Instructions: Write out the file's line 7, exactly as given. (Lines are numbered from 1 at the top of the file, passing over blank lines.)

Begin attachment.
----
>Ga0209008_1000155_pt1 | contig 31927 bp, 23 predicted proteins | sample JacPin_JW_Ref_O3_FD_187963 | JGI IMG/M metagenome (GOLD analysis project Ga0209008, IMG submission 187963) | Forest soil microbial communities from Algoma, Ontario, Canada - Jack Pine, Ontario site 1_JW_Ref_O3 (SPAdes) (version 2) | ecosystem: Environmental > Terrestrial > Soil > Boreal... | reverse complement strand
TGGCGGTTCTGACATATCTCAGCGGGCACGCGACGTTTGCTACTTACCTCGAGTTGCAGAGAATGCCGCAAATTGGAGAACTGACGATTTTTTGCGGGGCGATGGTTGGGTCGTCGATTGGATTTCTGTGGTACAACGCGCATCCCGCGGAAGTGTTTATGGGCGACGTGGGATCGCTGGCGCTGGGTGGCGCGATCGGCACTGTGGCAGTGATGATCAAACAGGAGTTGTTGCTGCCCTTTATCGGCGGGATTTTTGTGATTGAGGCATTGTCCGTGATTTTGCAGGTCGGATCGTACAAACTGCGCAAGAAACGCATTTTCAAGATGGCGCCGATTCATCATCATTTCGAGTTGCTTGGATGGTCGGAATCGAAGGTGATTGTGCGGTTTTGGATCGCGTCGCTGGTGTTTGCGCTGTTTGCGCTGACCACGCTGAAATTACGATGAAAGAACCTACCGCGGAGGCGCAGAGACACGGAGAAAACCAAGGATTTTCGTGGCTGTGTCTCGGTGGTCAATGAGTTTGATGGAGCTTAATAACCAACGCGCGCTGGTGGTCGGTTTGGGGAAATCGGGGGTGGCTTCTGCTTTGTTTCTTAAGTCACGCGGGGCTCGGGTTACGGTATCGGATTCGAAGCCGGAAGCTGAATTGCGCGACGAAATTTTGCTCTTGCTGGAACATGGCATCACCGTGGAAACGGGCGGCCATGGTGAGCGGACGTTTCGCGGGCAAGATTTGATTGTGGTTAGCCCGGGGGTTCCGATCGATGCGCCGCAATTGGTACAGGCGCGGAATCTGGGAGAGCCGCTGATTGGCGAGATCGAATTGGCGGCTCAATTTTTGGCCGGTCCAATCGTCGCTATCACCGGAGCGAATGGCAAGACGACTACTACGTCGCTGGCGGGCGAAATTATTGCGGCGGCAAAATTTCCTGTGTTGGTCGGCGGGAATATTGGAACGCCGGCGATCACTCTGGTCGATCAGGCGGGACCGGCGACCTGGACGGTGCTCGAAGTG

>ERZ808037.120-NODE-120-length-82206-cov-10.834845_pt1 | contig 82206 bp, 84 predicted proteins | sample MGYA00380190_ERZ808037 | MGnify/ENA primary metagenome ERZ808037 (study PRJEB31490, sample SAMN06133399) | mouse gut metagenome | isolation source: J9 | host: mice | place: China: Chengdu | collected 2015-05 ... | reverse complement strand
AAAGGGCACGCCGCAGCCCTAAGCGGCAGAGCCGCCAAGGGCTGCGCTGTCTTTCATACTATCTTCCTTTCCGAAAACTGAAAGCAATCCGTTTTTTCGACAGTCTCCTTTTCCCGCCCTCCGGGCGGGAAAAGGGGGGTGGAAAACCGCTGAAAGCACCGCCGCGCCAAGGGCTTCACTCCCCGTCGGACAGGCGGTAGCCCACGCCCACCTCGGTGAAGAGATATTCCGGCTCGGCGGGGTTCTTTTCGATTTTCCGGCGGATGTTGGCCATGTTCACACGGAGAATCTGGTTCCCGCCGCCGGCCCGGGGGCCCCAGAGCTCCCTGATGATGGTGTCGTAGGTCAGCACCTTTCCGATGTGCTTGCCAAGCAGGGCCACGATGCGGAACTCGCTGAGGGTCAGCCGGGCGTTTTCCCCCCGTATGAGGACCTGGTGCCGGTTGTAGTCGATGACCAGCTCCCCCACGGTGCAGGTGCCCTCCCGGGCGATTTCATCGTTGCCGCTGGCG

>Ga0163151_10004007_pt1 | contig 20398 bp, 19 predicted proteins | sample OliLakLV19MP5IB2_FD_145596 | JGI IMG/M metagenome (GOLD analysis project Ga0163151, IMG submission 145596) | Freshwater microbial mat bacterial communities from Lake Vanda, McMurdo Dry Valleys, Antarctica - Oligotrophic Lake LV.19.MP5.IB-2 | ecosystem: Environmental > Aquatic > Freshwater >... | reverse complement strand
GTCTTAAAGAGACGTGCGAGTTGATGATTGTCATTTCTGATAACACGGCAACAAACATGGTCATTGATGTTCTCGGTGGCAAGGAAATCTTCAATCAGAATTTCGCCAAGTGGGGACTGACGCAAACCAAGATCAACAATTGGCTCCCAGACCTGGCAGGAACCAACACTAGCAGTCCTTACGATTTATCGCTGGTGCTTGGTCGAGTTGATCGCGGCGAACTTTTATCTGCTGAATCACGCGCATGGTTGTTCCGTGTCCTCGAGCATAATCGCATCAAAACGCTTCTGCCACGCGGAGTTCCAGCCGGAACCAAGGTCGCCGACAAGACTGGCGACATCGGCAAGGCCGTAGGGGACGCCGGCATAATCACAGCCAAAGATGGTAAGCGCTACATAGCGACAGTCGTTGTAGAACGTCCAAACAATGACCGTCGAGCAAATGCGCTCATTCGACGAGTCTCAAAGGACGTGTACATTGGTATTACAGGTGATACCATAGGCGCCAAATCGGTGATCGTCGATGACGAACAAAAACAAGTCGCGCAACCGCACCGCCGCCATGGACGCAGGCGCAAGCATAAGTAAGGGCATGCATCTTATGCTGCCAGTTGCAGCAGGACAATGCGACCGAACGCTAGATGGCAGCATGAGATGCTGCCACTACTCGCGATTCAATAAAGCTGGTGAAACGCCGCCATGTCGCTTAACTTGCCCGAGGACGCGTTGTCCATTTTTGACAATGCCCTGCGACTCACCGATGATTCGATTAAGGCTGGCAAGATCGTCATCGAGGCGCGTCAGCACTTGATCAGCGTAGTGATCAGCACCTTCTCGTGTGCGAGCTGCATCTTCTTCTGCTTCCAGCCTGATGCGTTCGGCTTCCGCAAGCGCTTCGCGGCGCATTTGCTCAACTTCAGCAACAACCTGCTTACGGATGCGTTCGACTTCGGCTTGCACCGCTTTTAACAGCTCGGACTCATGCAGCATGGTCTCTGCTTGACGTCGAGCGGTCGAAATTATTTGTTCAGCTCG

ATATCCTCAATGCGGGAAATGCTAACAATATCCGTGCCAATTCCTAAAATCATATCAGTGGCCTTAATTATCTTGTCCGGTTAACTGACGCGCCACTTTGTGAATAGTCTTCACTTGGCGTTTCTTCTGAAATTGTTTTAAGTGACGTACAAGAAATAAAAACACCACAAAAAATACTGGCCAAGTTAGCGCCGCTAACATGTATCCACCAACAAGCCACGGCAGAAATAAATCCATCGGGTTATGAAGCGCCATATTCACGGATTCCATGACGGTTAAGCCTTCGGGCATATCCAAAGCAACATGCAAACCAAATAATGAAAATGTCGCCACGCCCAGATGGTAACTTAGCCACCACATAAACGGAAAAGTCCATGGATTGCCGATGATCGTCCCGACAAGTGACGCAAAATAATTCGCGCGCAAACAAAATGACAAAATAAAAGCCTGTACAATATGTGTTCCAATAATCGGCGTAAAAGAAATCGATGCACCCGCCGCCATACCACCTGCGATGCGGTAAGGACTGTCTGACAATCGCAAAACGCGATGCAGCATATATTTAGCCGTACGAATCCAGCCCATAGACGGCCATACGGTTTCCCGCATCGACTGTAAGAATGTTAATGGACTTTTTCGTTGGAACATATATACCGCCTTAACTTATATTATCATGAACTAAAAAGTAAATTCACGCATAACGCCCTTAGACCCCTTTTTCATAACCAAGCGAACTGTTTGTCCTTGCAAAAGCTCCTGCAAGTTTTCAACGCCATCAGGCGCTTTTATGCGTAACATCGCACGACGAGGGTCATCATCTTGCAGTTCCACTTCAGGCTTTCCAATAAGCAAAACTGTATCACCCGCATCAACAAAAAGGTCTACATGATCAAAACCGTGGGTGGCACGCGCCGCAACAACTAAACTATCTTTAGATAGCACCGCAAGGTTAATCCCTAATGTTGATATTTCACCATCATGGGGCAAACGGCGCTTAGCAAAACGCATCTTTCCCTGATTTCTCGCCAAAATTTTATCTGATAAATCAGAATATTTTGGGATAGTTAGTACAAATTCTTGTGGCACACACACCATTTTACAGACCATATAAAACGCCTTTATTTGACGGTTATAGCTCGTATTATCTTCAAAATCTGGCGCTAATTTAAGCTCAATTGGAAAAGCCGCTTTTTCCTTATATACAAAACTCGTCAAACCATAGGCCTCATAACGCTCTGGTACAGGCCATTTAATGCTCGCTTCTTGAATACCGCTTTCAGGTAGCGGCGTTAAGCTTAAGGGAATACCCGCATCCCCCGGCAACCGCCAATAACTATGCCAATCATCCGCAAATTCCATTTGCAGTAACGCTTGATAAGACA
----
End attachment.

ATATCCTCAATGCGGGAAATGCTAACAATATCCGTGCCAATTCCTAAAATCATATCAGTGGCCTTAATTATCTTGTCCGGTTAACTGACGCGCCACTTTGTGAATAGTCTTCACTTGGCGTTTCTTCTGAAATTGTTTTAAGTGACGTACAAGAAATAAAAACACCACAAAAAATACTGGCCAAGTTAGCGCCGCTAACATGTATCCACCAACAAGCCACGGCAGAAATAAATCCATCGGGTTATGAAGCGCCATATTCACGGATTCCATGACGGTTAAGCCTTCGGGCATATCCAAAGCAACATGCAAACCAAATAATGAAAATGTCGCCACGCCCAGATGGTAACTTAGCCACCACATAAACGGAAAAGTCCATGGATTGCCGATGATCGTCCCGACAAGTGACGCAAAATAATTCGCGCGCAAACAAAATGACAAAATAAAAGCCTGTACAATATGTGTTCCAATAATCGGCGTAAAAGAAATCGATGCACCCGCCGCCATACCACCTGCGATGCGGTAAGGACTGTCTGACAATCGCAAAACGCGATGCAGCATATATTTAGCCGTACGAATCCAGCCCATAGACGGCCATACGGTTTCCCGCATCGACTGTAAGAATGTTAATGGACTTTTTCGTTGGAACATATATACCGCCTTAACTTATATTATCATGAACTAAAAAGTAAATTCACGCATAACGCCCTTAGACCCCTTTTTCATAACCAAGCGAACTGTTTGTCCTTGCAAAAGCTCCTGCAAGTTTTCAACGCCATCAGGCGCTTTTATGCGTAACATCGCACGACGAGGGTCATCATCTTGCAGTTCCACTTCAGGCTTTCCAATAAGCAAAACTGTATCACCCGCATCAACAAAAAGGTCTACATGATCAAAACCGTGGGTGGCACGCGCCGCAACAACTAAACTATCTTTAGATAGCACCGCAAGGTTAATCCCTAATGTTGATATTTCACCATCATGGGGCAAACGGCGCTTAGCAAAACGCATCTTTCCCTGATTTCTCGCCAAAATTTTATCTGATAAATCAGAATATTTTGGGATAGTTAGTACAAATTCTTGTGGCACACACACCATTTTACAGACCATATAAAACGCCTTTATTTGACGGTTATAGCTCGTATTATCTTCAAAATCTGGCGCTAATTTAAGCTCAATTGGAAAAGCCGCTTTTTCCTTATATACAAAACTCGTCAAACCATAGGCCTCATAACGCTCTGGTACAGGCCATTTAATGCTCGCTTCTTGAATACCGCTTTCAGGTAGCGGCGTTAAGCTTAAGGGAATACCCGCATCCCCCGGCAACCGCCAATAACTATGCCAATCATCCGCAAATTCCATTTGCAGTAACGCTTGATAAGACA